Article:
The breed’s fur—a short, firm coat—can be red, black, liver or tan. The bloodhound is well known for its long, draping ears and deep-set eyes. The breed is typically muscular, with shorter legs than one would expect on such a large breed.


While medical conditions are generally uncommon , they are known to occur in the breed. Your bloodhound will not necessarily develop the conditions listed below. Choosing a reputable breeder from which to purchase your pet will help minimize the risks.

  • Cherry eye: Unlike people, dogs have a “third eyelid” that is located behind the lower lid in the corner of the eye next to the nose. The third eyelid contains a small gland on the surface of the lid next to the eyeball. Under normal circumstances, this gland is not visible and aids in the production of tears. When the gland of the third eyelid enlarges and prolapses, or comes out of its normal position, it swells and creates a condition known as cherry eye. The condition is usually treated surgically by suturing the gland back into its normal position.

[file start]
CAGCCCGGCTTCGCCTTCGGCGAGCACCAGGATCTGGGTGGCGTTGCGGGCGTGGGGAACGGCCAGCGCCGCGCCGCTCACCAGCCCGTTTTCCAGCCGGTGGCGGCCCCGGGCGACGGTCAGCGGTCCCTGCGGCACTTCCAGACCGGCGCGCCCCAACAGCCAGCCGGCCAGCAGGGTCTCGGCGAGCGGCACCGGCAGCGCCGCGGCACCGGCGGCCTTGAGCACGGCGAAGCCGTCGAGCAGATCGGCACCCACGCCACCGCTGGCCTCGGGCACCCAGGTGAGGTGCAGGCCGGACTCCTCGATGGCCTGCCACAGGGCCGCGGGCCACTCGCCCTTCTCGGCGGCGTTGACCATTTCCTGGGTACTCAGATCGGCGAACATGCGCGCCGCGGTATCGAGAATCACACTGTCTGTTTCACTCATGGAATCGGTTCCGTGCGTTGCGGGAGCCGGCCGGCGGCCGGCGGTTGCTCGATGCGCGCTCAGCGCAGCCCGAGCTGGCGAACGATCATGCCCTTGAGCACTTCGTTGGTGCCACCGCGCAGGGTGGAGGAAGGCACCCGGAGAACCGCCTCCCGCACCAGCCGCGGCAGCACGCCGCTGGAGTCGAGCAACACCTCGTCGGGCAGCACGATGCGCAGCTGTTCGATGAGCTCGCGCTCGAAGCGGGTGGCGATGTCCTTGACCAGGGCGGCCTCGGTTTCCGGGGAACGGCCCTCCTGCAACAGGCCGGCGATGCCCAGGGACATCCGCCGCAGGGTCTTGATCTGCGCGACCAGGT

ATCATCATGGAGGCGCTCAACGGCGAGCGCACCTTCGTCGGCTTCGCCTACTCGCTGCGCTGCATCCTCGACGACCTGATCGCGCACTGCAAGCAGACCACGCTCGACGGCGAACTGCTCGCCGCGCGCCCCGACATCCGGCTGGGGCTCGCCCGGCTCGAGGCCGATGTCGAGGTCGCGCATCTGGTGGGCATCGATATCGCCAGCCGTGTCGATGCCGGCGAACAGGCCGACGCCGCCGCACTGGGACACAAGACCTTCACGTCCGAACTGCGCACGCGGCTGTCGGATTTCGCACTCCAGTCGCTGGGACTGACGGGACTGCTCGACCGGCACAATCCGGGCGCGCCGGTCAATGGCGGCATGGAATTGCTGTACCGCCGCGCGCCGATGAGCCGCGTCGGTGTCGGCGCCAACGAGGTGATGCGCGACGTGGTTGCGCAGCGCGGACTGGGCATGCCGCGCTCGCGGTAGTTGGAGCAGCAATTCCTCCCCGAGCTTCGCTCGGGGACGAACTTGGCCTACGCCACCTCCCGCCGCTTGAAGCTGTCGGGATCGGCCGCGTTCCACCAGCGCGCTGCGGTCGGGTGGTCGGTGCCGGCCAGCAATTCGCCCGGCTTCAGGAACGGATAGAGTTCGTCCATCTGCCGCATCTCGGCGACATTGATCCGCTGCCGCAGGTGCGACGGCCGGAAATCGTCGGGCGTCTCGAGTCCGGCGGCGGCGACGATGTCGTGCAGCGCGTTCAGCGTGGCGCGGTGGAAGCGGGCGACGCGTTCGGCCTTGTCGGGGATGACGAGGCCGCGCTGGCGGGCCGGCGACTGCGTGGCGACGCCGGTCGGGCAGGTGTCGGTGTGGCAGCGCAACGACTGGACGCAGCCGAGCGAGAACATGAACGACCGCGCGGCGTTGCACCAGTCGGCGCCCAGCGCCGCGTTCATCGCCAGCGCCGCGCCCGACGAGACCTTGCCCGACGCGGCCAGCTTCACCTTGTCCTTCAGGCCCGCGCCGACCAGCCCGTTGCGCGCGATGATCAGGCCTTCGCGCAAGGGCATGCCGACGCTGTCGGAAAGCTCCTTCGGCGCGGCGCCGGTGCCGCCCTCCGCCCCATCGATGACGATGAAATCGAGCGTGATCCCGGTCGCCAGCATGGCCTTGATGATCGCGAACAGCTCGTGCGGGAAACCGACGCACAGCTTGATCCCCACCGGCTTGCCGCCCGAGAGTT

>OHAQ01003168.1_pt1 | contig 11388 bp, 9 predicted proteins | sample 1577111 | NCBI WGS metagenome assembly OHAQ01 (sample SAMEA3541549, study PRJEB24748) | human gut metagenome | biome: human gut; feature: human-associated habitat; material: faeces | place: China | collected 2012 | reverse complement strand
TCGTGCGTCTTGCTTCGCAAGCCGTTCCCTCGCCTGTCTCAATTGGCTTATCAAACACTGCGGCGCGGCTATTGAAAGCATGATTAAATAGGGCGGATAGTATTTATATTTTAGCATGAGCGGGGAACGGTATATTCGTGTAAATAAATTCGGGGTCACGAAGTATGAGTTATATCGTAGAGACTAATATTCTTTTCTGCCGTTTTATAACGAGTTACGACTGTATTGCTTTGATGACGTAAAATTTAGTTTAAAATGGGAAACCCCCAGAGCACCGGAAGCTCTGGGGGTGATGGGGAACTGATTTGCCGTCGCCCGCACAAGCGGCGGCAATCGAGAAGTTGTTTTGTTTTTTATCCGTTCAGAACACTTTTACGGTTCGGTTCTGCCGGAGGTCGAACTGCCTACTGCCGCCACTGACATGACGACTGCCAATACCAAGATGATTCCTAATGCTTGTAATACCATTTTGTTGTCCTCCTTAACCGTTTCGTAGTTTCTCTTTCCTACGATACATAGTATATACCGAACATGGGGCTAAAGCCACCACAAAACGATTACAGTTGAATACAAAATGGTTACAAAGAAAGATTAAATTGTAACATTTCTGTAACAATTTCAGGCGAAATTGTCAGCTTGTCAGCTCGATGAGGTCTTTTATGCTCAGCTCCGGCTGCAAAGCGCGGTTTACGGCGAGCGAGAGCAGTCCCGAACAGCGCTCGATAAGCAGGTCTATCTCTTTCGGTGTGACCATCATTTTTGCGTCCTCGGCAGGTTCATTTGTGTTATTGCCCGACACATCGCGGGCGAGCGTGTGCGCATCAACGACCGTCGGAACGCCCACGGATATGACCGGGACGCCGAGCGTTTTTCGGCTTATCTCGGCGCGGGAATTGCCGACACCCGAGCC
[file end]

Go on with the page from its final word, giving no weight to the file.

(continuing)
• Congenital subvalvular aortic stenosis is the narrowing of the outflow tract of the left ventricle just below the aorit valve of the heart. This is the most common defect in dogs.
  • Elbow and hip dysplasia are hereditary malformations of the elbow and hip joints most commonly associated with large breed dogs. These malformations cause discomfort and lameness and result in arthritis. X-rays of the elbows and hips when dogs are around two years of age can identify these problems. Your veterinarian should be consulted about treatment options for these crippling conditions.